Printer Friendly

Does bank capital matter for monetary transmission? (Session 3: Financial Markets and Institutions).


Traditional monetary theory has largely ignored the role of bank equity. Bank-centered accounts of how monetary policy affects the real economy usually focus on the role of reserves and reserve requirements in determining the volume of demand deposits and, in the case of the bank lending channel, bank loans. As Friedman (1991) observed, "Traditionally, most economists have regarded the fact that banks hold capital as at best a macroeconomic irrelevance and at worst a pedagogical inconvenience." This stands in stark contrast to the importance attached to capital adequacy in the regulation of banks, especially since the adoption of the Basle Accord in 1988, which established risk-based capital requirements in the Group of Ten countries. The implementation of these regulations, along with other factors, has often been blamed for a perceived credit crunch in the United States immediately prior to and during the 1990-91 recession, giving rise to the term "capital crunch." (1) Research on this and other episodes has found that low bank capital is associated with sluggish lending. (2)

Despite this evidence, the role of bank capital and capital requirements in the monetary transmission mechanism has received much less attention. (3) This paper addresses this issue by examining how bank capital and its regulation affect the role of bank lending in the transmission of monetary policy. (4) I argue that taking into account bank capital has some interesting implications for our understanding of the monetary transmission mechanism. In addition, I briefly discuss whether recently adopted and proposed amendments to the Basle Accord can be expected to change these implications.


There are at least two theoretically distinct ways in which the level of bank capital can change the impact of monetary shocks on bank lending: through the traditional bank lending channel, also discussed in this volume by Lown and Morgan (2002), and through a more direct mechanism that can be described as a "bank capital channel." Both channels derive from a failure of the Modigliani-Miller theorem for banks. In a Modigliani-Miller world of perfect capital markets, a bank's lending decisions are independent of its financial structure. As the bank will always be able to find investors willing to finance any profitable lending opportunities, the level of bank capital is irrelevant to lending, and thus to the monetary transmission mechanism. (5) For each channel, this logic fails for a specific reason, although the nature of the failure is somewhat different in each case. Although the two are by no means mutually exclusive, it is easier to discuss them separately.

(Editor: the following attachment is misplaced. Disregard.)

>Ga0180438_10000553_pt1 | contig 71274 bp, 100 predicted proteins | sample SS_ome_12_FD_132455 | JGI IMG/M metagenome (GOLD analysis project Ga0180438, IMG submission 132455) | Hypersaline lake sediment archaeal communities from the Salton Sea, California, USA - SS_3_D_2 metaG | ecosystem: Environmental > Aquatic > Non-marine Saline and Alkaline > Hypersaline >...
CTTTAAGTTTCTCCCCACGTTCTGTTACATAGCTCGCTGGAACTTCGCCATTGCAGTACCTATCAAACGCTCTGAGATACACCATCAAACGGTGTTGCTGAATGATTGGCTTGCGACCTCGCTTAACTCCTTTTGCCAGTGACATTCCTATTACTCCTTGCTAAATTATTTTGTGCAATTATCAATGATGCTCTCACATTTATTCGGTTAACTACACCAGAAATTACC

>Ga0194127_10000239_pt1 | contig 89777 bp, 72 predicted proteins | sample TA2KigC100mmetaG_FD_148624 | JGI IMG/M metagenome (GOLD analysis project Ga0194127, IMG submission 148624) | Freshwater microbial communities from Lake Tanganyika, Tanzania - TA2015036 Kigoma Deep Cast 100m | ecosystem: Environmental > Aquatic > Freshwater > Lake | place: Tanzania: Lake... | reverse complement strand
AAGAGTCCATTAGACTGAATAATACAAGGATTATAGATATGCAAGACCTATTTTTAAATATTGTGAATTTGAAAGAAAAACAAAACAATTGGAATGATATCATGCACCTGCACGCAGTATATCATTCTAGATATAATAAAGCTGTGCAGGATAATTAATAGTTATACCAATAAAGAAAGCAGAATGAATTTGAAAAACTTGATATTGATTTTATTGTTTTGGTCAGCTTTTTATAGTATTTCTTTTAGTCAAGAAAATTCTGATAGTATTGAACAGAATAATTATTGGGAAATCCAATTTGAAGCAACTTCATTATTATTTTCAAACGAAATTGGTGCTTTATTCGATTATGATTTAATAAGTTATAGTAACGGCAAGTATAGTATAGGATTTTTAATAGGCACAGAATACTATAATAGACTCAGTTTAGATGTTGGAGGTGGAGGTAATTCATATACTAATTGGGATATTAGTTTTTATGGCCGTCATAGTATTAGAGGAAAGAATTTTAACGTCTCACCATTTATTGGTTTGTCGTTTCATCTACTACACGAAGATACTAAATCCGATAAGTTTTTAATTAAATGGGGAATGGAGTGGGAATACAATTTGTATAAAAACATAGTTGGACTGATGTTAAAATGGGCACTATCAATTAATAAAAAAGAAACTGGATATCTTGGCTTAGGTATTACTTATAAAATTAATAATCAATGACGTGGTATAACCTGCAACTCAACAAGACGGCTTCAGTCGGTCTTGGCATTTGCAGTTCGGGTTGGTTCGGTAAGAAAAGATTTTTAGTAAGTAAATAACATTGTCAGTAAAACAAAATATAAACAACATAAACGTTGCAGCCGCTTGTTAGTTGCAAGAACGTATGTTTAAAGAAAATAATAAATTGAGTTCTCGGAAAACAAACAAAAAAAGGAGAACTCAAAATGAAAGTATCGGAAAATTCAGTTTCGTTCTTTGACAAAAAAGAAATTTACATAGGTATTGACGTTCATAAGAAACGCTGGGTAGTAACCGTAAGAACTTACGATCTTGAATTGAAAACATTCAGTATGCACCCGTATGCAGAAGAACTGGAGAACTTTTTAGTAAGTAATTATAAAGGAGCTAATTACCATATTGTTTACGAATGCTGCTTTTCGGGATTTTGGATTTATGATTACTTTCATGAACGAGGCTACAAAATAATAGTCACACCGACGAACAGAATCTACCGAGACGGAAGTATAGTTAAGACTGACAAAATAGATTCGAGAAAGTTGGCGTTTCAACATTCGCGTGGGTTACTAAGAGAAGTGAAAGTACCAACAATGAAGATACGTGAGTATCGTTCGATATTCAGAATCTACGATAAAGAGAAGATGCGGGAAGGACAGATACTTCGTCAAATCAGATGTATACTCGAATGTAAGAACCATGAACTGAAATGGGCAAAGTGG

According to the bank lending channel thesis, monetary policy has a direct effect on the supply of bank loans, and thus on the real economy, because banks finance loans in part with liabilities that carry reserve requirements. (6) By lowering bank reserves, contractionary monetary policy reduces the extent to which banks can accept reservable deposits, if reserve requirements are binding. The decrease in reservable liabilities will in turn lead banks to reduce lending if they cannot easily switch to alternative forms of finance or liquidate assets other than loans. Thus, a necessary condition for a bank lending channel to be operative is that the market for nonreservable bank liabilities is not frictionless. (7) Otherwise, the bank could simply offset the decline in reservable deposits by costlessly switching to liabilities that carry no reserve requirements or lower reserve requirements, such as certificates of deposit (CDs), and there would be no reason for the bank to forgo profitable lending opportunities due to a binding reserve requirement.

Romer and Romer (1990), among others, claim that banks can in fact switch fairly easily to nonreservable liabilities, and for this reason they have expressed skepticism about the size of the lending channel. Kashyap and Stein (1995, 2000) and Stein (1998), however, counter (and provide some evidence) that this type of Modigliani-Miller logic that Romer and Romer appeal to will fail if there is asymmetric information about the value of the bank's assets. In that case, as Stein's model shows, adverse selection leads to a "lemon's premium" in the market for risky bank liabilities. Since most nonreservable bank liabilities are not insured, they are therefore at least somewhat risky, so the market for them is likely to be imperfect.

This discussion of the lending channel makes no reference to bank capital or capital regulation. The reason for this is that, in essence, the lending channel occurs because banks face a liquidity constraint: if all banks always have sufficient cash or liquid securities, or can access a frictionless market for some managed liability, there is no lending channel. Nonetheless, there are some important connections between the strength of the lending channel and the level of bank capital.